It’s too early to say. We’re in the middle of it. There are still an awful lot of factors that could come into play. We should not underestimate what it would mean to have a mass global Palestine solidarity movement capable of the kind and level of mobilization that the anti–Vietnam War movement had over years.

We’re not there yet. But should we get there, it then becomes an independent factor in drawing up a kind of balance sheet. Such a mass movement could become a very important factor.

I don’t believe it’s the case that everything that happened around October 7 was dictated by the regional and global dynamics. They were a factor, no doubt a significant one, but we need to understand the ways in which Hamas confronted a dilemma that earlier confronted the Palestine Liberation Organization (PLO).

Many folks have been rightly reading Tareq Baconi’s book on Hamas recently, but let’s remember the title, Hamas Contained. Baconi sketched a scenario in which Hamas ran the risk of becoming a rump administrative power in Gaza, contained by the occupation and essentially administering local austerity. It wasn’t yet in the situation in which Yasser Arafat of the PLO had found himself, literally in a compound and surrounded by the Israel Defense Forces (IDF). But Hamas understood that risk.

If you cannot pose as a force of resistance to the occupation of Palestinian lands, over time you become an administrator of the occupation. I think that was a large part of what happened on October 7, an attempt to restore the idea of resistance.

Now, I take it for granted that Hamas does not represent the politics of Palestinian liberation to which we aspire. Hamas’s politics, political strategies, and ideological formation are foreign to those of the revolutionary socialist left. It does not represent authentic resistance, but it is a genuine force and it had to do something.

In terms of the regional context, Saudi Arabia in particular was being reconciled to the status quo. Saudi Arabia was moving toward a U.S.-driven accommodation with Israel because of Iran. It fears Iran as a destabilizing force hostile to the power of the Gulf states in the region.

But ultimately we need to understand that the Israeli state has demonstrated that it has no interest in negotiating with any representatives of the Palestinian people. Recently, Netanyahu has said bluntly and overtly that he is completely opposed to any kind of parcellized and fractionated Palestinian state. To suggest that the objectives of the Oslo peace process are some huge risk to the Zionist project is borderline crazy. The Oslo Accords were a victory for the United States and Israel. Nevertheless, the dominant ideology of the Israeli right sees in them excessive concessions to Palestinians.

As much as the regional dynamics matter in generating the events of October 7, we shouldn’t lose sight of the fact that so long as there is no movement toward any kind of even semi-reasonable Palestinian sovereignty, there’s going to be resistance. Regrettably that resistance won’t always take shape in the way that the socialist left would like. But it’s going to happen one way or the other.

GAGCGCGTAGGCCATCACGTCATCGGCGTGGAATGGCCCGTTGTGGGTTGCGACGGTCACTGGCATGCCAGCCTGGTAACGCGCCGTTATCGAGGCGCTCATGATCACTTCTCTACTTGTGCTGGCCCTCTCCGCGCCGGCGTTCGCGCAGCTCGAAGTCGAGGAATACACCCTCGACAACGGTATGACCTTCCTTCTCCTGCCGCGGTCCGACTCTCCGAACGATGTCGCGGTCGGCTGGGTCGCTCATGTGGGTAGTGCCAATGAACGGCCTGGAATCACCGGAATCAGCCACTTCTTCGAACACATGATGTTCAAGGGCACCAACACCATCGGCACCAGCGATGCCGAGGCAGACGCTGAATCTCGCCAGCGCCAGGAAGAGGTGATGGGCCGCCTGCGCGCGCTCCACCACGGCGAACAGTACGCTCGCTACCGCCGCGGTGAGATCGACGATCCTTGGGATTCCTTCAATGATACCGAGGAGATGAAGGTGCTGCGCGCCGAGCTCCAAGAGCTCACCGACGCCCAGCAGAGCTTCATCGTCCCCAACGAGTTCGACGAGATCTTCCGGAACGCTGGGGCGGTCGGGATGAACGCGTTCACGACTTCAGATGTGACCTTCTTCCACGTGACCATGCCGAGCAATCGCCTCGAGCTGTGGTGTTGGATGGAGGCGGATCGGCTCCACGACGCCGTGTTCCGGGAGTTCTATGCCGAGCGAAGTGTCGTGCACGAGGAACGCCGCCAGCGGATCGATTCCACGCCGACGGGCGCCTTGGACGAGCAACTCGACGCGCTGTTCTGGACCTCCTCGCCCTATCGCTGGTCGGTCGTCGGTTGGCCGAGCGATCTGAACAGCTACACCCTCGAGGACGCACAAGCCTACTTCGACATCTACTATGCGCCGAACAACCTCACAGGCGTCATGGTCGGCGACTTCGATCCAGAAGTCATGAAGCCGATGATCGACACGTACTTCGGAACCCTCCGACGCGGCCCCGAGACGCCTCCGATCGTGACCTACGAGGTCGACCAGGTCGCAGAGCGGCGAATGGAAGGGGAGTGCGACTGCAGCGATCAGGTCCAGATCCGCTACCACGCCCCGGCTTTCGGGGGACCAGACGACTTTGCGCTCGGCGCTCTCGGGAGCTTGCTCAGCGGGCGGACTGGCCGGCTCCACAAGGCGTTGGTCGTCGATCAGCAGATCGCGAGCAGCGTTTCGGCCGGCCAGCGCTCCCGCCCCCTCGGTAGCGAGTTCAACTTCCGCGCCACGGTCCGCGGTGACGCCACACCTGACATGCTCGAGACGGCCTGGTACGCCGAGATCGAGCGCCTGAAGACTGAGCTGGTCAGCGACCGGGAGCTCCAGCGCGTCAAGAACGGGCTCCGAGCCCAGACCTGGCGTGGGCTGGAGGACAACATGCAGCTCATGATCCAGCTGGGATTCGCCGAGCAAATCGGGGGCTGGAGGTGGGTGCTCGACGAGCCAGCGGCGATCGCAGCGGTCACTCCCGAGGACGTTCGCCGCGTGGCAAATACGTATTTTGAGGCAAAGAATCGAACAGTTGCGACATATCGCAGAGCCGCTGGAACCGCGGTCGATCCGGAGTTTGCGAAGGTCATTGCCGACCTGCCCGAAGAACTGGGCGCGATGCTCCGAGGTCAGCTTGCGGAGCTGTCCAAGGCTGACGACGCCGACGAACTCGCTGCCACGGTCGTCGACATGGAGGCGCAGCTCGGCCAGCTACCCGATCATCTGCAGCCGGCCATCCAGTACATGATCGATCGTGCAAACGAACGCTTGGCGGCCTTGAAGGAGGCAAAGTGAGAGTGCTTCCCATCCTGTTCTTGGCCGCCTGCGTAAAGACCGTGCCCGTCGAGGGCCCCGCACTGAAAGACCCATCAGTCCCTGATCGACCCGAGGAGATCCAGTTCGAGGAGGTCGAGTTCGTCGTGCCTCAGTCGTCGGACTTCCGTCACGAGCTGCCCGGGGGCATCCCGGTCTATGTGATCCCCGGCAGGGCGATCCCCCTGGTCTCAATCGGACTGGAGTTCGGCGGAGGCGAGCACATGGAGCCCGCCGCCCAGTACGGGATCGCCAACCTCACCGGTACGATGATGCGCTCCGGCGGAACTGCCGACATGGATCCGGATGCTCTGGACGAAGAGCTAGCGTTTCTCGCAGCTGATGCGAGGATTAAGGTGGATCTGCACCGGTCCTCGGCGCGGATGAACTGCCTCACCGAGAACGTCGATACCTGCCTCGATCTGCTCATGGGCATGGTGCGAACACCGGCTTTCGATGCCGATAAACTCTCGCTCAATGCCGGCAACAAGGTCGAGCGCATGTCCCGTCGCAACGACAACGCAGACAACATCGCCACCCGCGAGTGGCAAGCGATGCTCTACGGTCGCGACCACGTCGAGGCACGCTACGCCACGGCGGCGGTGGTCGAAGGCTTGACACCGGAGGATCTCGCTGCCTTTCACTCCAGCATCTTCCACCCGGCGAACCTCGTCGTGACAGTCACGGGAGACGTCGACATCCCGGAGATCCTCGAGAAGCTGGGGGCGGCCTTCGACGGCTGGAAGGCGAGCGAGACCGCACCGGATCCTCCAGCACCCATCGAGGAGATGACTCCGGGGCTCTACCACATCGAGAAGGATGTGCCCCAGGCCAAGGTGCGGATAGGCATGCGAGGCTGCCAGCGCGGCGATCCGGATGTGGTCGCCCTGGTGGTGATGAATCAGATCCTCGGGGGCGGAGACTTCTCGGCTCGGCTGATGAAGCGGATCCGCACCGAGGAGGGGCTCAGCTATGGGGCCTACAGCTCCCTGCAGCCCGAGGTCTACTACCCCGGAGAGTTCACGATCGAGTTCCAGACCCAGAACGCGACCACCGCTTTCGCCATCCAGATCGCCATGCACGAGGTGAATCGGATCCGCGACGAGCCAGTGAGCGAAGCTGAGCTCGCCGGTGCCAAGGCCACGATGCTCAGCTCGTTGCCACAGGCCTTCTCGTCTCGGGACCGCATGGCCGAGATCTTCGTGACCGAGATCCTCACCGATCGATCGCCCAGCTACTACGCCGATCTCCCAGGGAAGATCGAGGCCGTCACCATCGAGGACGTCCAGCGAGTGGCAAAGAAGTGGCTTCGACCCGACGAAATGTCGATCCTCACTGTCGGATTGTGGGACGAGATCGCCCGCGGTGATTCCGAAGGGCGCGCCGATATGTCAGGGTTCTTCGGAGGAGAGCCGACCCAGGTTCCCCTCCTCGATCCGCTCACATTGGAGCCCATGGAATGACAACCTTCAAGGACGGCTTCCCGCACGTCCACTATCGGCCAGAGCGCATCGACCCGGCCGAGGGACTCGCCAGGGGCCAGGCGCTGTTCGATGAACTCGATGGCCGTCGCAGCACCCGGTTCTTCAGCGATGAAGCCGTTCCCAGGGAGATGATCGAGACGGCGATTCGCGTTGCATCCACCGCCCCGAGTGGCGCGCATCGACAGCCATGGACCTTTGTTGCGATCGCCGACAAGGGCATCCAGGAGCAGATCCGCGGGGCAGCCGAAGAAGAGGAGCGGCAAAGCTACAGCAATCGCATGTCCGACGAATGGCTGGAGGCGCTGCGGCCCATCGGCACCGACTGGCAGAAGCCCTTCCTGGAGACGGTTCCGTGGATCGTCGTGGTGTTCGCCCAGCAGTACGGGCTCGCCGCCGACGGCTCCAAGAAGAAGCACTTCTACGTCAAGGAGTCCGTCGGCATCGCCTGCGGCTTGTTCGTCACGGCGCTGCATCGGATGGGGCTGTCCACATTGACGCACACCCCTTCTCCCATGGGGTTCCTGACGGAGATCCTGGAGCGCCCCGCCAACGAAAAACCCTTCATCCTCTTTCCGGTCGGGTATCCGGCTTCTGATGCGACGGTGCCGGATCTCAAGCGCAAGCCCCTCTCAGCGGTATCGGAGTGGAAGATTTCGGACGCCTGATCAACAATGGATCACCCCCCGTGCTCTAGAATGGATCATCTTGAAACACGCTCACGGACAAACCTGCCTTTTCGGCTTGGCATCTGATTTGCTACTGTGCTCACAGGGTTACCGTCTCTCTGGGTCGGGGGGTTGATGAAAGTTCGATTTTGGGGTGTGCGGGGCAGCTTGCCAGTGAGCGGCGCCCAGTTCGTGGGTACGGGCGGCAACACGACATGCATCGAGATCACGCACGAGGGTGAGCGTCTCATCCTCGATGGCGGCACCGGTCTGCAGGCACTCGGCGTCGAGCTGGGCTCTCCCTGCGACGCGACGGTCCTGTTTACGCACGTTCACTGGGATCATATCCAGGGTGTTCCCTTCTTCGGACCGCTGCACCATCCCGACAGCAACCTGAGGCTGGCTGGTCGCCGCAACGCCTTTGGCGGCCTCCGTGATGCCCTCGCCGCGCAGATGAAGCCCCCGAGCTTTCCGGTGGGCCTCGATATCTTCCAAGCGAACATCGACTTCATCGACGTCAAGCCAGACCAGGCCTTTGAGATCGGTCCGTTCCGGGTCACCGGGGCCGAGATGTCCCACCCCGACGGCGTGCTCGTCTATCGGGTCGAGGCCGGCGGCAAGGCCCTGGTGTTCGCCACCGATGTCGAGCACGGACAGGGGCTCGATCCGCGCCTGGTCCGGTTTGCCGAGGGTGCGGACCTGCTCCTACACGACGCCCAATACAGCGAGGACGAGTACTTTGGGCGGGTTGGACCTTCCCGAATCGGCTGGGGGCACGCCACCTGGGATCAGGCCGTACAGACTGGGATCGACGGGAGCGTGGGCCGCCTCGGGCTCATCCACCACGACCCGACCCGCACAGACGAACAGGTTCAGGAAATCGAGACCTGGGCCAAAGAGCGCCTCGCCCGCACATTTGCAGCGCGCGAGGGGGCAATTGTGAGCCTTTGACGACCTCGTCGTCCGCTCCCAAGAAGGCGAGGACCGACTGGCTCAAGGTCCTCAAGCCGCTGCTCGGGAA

What is your perspective on the state of resistance and movement internationally? It has been wonderful to see the Palestine movement in the United States reemerge at this moment. When one travels internationally, one gets that sense that people are looking at the movement in the U.S. and see its importance, especially because of the role of the U.S. government vis-à-vis Israel. Since the initiation of the  Boycott, Divestment, Sanctions (BDS) in 2005, the Palestine movement has consistently faced outright hostility. Now it faces repression, and a more extreme form of McCarthyism than we’ve seen in this country for decades. What’s your assessment of the evolution of the Palestine movement, its political contours, and the challenges it is facing?

The wave of McCarthyite attacks on campuses, in Hollywood, and other places that we’ve seen is ominous, but it will not hold. That doesn’t mean they are not dangerous. But I believe that the repression overcompensates for ideological weakness. Israel and the United States confront a legitimation crisis over Palestine. There are ingredients of a Vietnam moment right now, a series of elements that could create a huge social rupture in the U.S. and beyond.

Symptomatically, you see them in very straightforward ways. Let’s start with the scale of the mobilization. I’ve been going to demonstrations for more than 50 years. In November of last year, I attended the largest of my life. I walked with at least 600,000 people in London on the Palestine solidarity march. Some of the organizers are saying it was 800,000. I’ve never marched with 600,000 people before in my life. That alone tells us something.